Carnelian Investing Principles
Updated: Jan 10
Greetings from Carnelian!!
While you receive our monthly updates and newsletters highlighting our views on the markets along with our performance (“output”), we thought it will be a good idea to start sharing Carnelian Investing Principles (CIP): the source behind our performance. While output is beyond our control, we can control and consistently improve the input. We channelize our resources on things which we can control, as we believe this will enable us to maximize our investor’s wealth in the long term. We will continue to share CIPs with you on an ongoing basis.
Carnelian Investing Principle - We assign more weightage to “where is my profit” vs “what is my profit”.
At Carnelian, our analysis starts with “where is my profit” (Balance Sheet) vs. “what is my profit” (P&L). We firmly believe shareholder value is not created merely by reported profits unless it is re-deployed efficiently in good quality assets in a timely and transparent manner. Quality of assets in the Balance Sheet should pass both “return of capital” and “return on capital” test. To put it simply, in the Carnelian world “what is my profit” is relevant only if a company passes “where is my profit” hurdle.
Our forensic skill DNA can be traced back to our childhood days, wherein we observed our parents/grandparents (Indian Marwari entrepreneurs) look at accounts and profitability from a very different perspective. They neither had any qualified accountants, nor did they follow sophisticated accounting rules, yet they were able to calculate business profits precisely from the statement of assets and liabilities.
They used to maintain only 2 books - “Rokar” (cash flow statement) and “Bahikhata” (ledger) - a record of amounts payable (liabilities) and receivable (assets) by the business. Statement of assets and liabilities (“Talpat”) was the most important tool available with them to analyze business performance.
Business profit/loss during the year was the net increase/decrease in the realizable value of all assets after reducing all liabilities.
Business Profit = “delta increase in the value of net assets”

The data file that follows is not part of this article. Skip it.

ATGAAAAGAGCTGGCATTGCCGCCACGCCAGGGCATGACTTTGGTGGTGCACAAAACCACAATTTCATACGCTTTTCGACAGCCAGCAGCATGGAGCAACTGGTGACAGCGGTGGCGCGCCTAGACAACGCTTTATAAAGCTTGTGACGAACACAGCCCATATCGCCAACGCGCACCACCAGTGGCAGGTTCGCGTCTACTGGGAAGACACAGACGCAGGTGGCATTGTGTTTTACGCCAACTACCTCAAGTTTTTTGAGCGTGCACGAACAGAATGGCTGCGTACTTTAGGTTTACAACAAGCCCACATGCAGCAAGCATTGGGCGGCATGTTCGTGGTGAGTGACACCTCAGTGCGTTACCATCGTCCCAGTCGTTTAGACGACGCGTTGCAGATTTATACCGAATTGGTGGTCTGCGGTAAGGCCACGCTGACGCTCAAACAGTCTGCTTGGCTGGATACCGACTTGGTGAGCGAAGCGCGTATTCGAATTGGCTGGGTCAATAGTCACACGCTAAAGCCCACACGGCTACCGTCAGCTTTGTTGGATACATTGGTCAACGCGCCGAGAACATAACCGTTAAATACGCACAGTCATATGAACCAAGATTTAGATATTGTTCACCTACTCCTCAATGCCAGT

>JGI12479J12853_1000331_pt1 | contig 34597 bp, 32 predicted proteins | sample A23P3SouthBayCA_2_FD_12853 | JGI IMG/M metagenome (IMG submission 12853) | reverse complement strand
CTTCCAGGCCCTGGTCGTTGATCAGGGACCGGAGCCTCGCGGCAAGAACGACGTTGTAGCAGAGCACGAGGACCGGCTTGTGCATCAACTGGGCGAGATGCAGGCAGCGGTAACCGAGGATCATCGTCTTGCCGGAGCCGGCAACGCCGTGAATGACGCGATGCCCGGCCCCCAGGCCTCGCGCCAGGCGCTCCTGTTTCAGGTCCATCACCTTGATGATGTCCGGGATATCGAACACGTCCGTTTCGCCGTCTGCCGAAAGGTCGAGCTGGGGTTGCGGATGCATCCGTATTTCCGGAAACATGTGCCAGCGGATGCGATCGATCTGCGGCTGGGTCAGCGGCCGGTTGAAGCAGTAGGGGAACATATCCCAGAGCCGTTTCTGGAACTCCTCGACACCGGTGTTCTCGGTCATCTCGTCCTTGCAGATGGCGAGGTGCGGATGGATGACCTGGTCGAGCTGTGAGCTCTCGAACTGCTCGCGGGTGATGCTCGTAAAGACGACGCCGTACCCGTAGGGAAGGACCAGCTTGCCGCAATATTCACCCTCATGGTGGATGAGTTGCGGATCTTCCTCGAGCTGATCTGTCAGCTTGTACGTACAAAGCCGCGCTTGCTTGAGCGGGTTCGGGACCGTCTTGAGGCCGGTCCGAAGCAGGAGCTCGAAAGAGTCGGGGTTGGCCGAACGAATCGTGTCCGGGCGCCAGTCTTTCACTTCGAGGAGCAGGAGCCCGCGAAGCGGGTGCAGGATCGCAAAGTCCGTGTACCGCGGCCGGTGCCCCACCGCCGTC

Advantage of the above approach is intense focus on quality of profits and elimination of any deviation from the income statement. They used to analyse assets and liabilities (quality of profits) prior to calculating profits. In this process “where is my profit” used to precede “what is my profit”.
Our childhood learning and working with them has immensely helped us while studying numerous listed companies over the last two decades wherein we have spotted issues (ahead of markets) which were beyond reported profits (Divergence between reported profits and assets raises our eyebrows!).
We generally see two kind of risks to a company’s asset side of balance sheet:
a) Real Value risk: Where absolute realisation is at risk. “We have zero tolerance if we foresee real value risk to the asset portfolio “
We will avoid companies wherein material portion of the profits are deployed in assets mentioned below:
- Huge built up in loans and advances – high yield bonds/ICDs, overseas funds etc.
- Large quantum of long duration inventories/receivables susceptible to value diminution
- Large payables supporting large receivables/inventory
- Profits getting re-deployed in non-core/expensive/uncertain inorganic growth
- Profits getting into intangible assets/goodwill – without visibility of commensurate profitability
- Subsidiaries/JVs which require consistent infusion of profit without any visibility of returns
Some recent companies which we have avoided based on the above criteria’s:
- A good profit making garment company where large sums of profits are piled up on hanger (stock).
- A media company showcasing profits with large pile up of inventory/loans and advances, receivables, overseas assets.
- An infra company building NBFC kind of Balance Sheet – large payables supporting large receivables. We focus on gross working capital instead of net working capital.
Some past examples, how our forensic analysis helped avoid accidents and poor investment candidates:
b) Time Value risk: At times this risk is unavoidable, considering companies have to park surplus money to fund future growth opportunities. However, idling shareholders money for prolonged period in low return generating assets is counter-productive and should be valued at discount to face value.
We believe, in the investing world avoiding accidents is equally important as is investing in right companies. This might result in us missing some of the ideas which fall on the fence, but we would rather miss that than take risk. We will continue to share our Investment Principles and learning experiences with you on regular basis through “CIP” series.
We will be very happy to receive your feedback/suggestions on our approach, principles or anything in general. We believe investing is a continuous learning process and we have to constantly adapt to the changing realities.
If you are satisfied with our approach and performance, please do share with others as your word means a world to us.
We once again thank you for your patronage.